The incompetent method with which the Biden administration administered the U.S. withdrawal from Afghanistan is a military and moral fiasco.

A panicked evacuation of U.S. personnel took place amid the abandonment of many of the thousands of Afghans who helped Americans during the war, all while the Taliban raised a flag over the presidential palace in Kabul, reconquering the country nearly 20 years after the U.S. and NATO nations had ousted the extremists following the 9/11 attacks.

The impact on everyday Afghans will be incalculably bad, particularly for women and girls and those who aided Western efforts over the last two decades.

The impact on America will be lasting, too, especially if the Taliban once again allows a training haven for terrorist groups. At minimum the searing, Saigon-like images of helicopters ferrying U.S. envoys to Kabul’s airport while Afghans scrambled on the tarmac, with some desperate enough to cling to departing military planes, will have a profound effect on U.S. foreign policy. At a time when Biden wants to pivot to the threats from a rising China and a revanchist Russia, both adversaries and allies will question America’s resolve.

Biden had chosen Sept. 11, 2021, as the withdrawal deadline, seemingly tying the date to the anniversary of the terrorist attacks on the U.S. that triggered the U.S. and NATO invasion. That arbitrary, politically driven deadline was already too early even before Biden accelerated it. And in the end, the withdrawal of about 2,500 troops was undone by the thousands more now deployed to protect departing Americans.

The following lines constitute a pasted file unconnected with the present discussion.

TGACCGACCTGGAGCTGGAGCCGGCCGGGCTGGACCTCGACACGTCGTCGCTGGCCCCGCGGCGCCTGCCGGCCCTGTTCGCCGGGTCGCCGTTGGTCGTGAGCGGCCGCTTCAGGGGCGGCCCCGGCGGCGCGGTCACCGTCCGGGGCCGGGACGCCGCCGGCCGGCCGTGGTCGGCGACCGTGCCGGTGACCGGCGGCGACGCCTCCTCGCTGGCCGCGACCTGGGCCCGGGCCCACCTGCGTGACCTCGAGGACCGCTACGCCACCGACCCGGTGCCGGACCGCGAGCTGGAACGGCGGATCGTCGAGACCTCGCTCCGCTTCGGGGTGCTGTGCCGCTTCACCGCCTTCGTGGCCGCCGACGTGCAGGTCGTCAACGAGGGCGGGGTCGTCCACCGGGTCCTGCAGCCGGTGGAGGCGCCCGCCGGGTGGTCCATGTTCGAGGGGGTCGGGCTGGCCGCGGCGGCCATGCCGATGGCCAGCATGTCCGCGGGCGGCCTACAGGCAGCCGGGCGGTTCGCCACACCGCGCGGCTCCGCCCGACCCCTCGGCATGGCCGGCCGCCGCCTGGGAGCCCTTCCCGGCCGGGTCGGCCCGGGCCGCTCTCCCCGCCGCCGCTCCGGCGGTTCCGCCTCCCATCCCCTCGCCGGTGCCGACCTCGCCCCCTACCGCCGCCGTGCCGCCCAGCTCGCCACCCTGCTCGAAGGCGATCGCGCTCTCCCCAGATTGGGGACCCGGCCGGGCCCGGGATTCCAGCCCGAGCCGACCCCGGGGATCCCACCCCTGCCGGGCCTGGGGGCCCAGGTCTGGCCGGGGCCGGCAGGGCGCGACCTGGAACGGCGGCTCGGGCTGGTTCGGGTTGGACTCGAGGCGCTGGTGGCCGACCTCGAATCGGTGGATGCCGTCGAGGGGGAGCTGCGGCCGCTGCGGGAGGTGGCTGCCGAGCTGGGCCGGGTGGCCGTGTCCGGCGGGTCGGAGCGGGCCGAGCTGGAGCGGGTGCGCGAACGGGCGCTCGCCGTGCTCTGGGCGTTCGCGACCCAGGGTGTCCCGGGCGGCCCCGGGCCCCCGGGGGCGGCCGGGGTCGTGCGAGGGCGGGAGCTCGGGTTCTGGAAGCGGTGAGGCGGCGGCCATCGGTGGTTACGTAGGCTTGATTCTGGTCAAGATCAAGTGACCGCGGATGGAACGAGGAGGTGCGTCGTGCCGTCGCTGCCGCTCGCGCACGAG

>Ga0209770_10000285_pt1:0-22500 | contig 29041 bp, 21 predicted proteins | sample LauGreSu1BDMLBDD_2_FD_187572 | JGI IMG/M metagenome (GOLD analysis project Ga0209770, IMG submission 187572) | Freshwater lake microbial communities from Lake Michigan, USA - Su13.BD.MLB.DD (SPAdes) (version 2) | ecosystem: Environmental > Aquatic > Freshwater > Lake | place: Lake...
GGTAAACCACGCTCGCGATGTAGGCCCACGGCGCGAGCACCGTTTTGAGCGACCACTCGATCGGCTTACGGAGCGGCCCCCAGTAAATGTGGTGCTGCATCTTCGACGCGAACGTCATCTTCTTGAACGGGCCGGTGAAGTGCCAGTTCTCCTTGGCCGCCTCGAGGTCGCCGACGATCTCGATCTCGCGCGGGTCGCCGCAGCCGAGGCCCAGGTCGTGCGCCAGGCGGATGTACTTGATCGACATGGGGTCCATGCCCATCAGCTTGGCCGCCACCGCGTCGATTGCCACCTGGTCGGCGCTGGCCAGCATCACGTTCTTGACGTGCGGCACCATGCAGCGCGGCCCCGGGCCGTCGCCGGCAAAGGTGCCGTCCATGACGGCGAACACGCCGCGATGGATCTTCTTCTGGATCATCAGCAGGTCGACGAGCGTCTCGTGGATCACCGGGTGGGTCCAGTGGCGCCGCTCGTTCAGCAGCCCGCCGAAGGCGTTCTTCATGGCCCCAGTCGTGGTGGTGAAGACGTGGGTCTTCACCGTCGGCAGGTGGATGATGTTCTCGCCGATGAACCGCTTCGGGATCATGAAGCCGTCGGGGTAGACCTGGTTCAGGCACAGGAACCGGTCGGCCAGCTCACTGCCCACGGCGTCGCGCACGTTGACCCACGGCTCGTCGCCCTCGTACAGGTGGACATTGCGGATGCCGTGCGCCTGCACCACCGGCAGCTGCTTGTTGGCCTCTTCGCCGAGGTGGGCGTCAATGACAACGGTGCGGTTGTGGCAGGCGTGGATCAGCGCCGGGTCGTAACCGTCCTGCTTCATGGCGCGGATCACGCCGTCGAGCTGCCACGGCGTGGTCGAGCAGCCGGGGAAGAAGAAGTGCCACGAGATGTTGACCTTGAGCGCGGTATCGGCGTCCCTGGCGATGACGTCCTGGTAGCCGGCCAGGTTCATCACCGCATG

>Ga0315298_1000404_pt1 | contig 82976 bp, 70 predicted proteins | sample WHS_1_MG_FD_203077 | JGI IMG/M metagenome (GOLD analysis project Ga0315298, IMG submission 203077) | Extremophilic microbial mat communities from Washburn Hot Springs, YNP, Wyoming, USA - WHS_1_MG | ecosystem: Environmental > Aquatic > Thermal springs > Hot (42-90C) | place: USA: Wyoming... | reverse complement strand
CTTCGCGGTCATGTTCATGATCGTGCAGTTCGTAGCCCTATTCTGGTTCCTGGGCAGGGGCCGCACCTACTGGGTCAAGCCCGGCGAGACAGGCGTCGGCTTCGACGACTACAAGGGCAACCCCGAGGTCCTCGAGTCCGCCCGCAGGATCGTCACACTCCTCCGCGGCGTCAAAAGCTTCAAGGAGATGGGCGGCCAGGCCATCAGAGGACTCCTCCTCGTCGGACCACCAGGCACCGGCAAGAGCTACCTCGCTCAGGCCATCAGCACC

It’s indefensible that at minimum the U.S. did not secure passage for Afghan translators, journalists, leaders of key governmental and nongovernmental organizations, and others, let alone have an effective plan to back up Afghan forces to hold the capital, if not the country.

These failures are Biden’s, and history will not be kind. But Biden is not alone in this lost war. In fact, he’s one of four presidents — two Republicans and two Democrats — who made multiple mistakes.


Former President George W. Bush took his and America’s focus off Afghanistan for another fiasco, the war of choice with Iraq. Former President Barack Obama oversaw a troop surge in Afghanistan, but also dramatically de-escalated the U.S. presence. Former President Donald Trump signed a deal with the Taliban that called for an even earlier withdrawal deadline.

But political parties don’t go to war. Nations do. And this is a failure for America, on top of the failures in Vietnam and the war in Iraq, among other military misadventures.

Avoiding a repeat of these serial losses must go beyond introspection and toward a formal independent inquiry by experts who put country over party. Among the many issues that need to be investigated are the multiple political, intelligence and military failures, and how billions of dollars, years of U.S. training and far superior materiel failed to produce Afghan troops who were willing and able to fight for their country.

What isn’t in question are the sacrifices of U.S. troops and their families who supported them during deployments. They answered their country’s call, even if the trumpet became uncertain. Those who lost their lives should be honored. Those whose lives were shattered deserve support and care. Americans should be grateful to those who gave so much to their country — and to Afghans.

But we should not ask yet another generation of Americans to fight without a finite mission. That’s an essential message for those who have irresponsibly advocated a military strike against Iran.

While the war in Afghanistan is lost, America should not surrender the fight to still extricate as many Afghans as possible, and it should not hesitate to give them refuge in the U.S. While this won’t wash away the stain of America’s abandonment of its allies, it is the right thing to do.

Today’s editorial is from The Minneapolis Star Tribune. The views expressed are not necessarily those of this newspaper.